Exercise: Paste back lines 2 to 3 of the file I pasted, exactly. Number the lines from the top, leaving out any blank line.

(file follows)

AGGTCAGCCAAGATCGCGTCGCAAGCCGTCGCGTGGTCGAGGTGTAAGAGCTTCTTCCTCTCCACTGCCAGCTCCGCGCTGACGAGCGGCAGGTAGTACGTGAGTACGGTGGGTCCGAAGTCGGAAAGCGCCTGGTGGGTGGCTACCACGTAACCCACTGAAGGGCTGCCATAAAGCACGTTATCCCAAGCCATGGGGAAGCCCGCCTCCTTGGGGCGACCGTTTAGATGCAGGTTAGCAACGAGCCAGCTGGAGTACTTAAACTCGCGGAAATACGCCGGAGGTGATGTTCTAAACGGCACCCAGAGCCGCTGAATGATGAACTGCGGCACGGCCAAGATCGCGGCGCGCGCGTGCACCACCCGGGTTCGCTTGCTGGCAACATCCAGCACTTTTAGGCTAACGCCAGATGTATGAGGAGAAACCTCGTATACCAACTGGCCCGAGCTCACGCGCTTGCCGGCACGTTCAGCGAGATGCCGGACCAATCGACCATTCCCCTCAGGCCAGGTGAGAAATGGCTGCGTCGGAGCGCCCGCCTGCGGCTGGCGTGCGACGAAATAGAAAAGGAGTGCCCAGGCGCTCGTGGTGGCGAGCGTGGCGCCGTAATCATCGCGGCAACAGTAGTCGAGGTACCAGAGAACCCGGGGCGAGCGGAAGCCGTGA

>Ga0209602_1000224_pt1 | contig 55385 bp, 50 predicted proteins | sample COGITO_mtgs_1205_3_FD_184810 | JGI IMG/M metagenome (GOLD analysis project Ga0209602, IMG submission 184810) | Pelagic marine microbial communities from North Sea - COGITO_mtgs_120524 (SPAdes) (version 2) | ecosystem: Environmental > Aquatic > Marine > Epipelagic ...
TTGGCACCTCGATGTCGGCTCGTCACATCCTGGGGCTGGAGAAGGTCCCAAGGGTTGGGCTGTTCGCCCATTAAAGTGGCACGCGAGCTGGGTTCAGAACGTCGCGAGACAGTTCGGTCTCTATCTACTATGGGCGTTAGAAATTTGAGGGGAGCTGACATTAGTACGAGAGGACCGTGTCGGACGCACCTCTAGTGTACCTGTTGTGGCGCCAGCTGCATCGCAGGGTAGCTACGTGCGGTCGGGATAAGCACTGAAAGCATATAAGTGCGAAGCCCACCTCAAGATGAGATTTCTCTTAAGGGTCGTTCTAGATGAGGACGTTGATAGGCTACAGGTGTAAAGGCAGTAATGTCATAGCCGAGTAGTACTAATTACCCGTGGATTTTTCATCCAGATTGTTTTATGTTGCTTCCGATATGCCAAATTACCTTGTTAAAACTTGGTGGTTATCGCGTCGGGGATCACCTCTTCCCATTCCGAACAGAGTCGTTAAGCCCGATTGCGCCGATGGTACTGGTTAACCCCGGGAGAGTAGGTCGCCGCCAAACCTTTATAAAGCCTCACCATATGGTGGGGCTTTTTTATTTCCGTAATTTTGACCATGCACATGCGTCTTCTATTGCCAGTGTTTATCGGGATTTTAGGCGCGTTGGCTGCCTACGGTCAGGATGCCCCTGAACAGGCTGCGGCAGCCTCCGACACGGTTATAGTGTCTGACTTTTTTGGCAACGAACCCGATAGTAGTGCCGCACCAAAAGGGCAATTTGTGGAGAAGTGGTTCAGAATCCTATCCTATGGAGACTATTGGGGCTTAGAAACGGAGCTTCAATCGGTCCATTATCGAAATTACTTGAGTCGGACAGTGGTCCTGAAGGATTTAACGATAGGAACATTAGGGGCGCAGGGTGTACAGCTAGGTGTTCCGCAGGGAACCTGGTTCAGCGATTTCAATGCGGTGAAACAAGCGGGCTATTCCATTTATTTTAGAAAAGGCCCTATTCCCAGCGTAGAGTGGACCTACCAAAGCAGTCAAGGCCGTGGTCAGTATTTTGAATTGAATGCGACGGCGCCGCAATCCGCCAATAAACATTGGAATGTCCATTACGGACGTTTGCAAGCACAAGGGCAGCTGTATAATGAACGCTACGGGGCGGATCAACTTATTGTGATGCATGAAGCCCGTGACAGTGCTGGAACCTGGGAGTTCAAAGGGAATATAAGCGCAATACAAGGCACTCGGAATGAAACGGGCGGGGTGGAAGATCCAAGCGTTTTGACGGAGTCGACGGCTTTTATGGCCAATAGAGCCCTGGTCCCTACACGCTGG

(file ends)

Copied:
>Ga0209602_1000224_pt1 | contig 55385 bp, 50 predicted proteins | sample COGITO_mtgs_1205_3_FD_184810 | JGI IMG/M metagenome (GOLD analysis project Ga0209602, IMG submission 184810) | Pelagic marine microbial communities from North Sea - COGITO_mtgs_120524 (SPAdes) (version 2) | ecosystem: Environmental > Aquatic > Marine > Epipelagic ...
TTGGCACCTCGATGTCGGCTCGTCACATCCTGGGGCTGGAGAAGGTCCCAAGGGTTGGGCTGTTCGCCCATTAAAGTGGCACGCGAGCTGGGTTCAGAACGTCGCGAGACAGTTCGGTCTCTATCTACTATGGGCGTTAGAAATTTGAGGGGAGCTGACATTAGTACGAGAGGACCGTGTCGGACGCACCTCTAGTGTACCTGTTGTGGCGCCAGCTGCATCGCAGGGTAGCTACGTGCGGTCGGGATAAGCACTGAAAGCATATAAGTGCGAAGCCCACCTCAAGATGAGATTTCTCTTAAGGGTCGTTCTAGATGAGGACGTTGATAGGCTACAGGTGTAAAGGCAGTAATGTCATAGCCGAGTAGTACTAATTACCCGTGGATTTTTCATCCAGATTGTTTTATGTTGCTTCCGATATGCCAAATTACCTTGTTAAAACTTGGTGGTTATCGCGTCGGGGATCACCTCTTCCCATTCCGAACAGAGTCGTTAAGCCCGATTGCGCCGATGGTACTGGTTAACCCCGGGAGAGTAGGTCGCCGCCAAACCTTTATAAAGCCTCACCATATGGTGGGGCTTTTTTATTTCCGTAATTTTGACCATGCACATGCGTCTTCTATTGCCAGTGTTTATCGGGATTTTAGGCGCGTTGGCTGCCTACGGTCAGGATGCCCCTGAACAGGCTGCGGCAGCCTCCGACACGGTTATAGTGTCTGACTTTTTTGGCAACGAACCCGATAGTAGTGCCGCACCAAAAGGGCAATTTGTGGAGAAGTGGTTCAGAATCCTATCCTATGGAGACTATTGGGGCTTAGAAACGGAGCTTCAATCGGTCCATTATCGAAATTACTTGAGTCGGACAGTGGTCCTGAAGGATTTAACGATAGGAACATTAGGGGCGCAGGGTGTACAGCTAGGTGTTCCGCAGGGAACCTGGTTCAGCGATTTCAATGCGGTGAAACAAGCGGGCTATTCCATTTATTTTAGAAAAGGCCCTATTCCCAGCGTAGAGTGGACCTACCAAAGCAGTCAAGGCCGTGGTCAGTATTTTGAATTGAATGCGACGGCGCCGCAATCCGCCAATAAACATTGGAATGTCCATTACGGACGTTTGCAAGCACAAGGGCAGCTGTATAATGAACGCTACGGGGCGGATCAACTTATTGTGATGCATGAAGCCCGTGACAGTGCTGGAACCTGGGAGTTCAAAGGGAATATAAGCGCAATACAAGGCACTCGGAATGAAACGGGCGGGGTGGAAGATCCAAGCGTTTTGACGGAGTCGACGGCTTTTATGGCCAATAGAGCCCTGGTCCCTACACGCTGG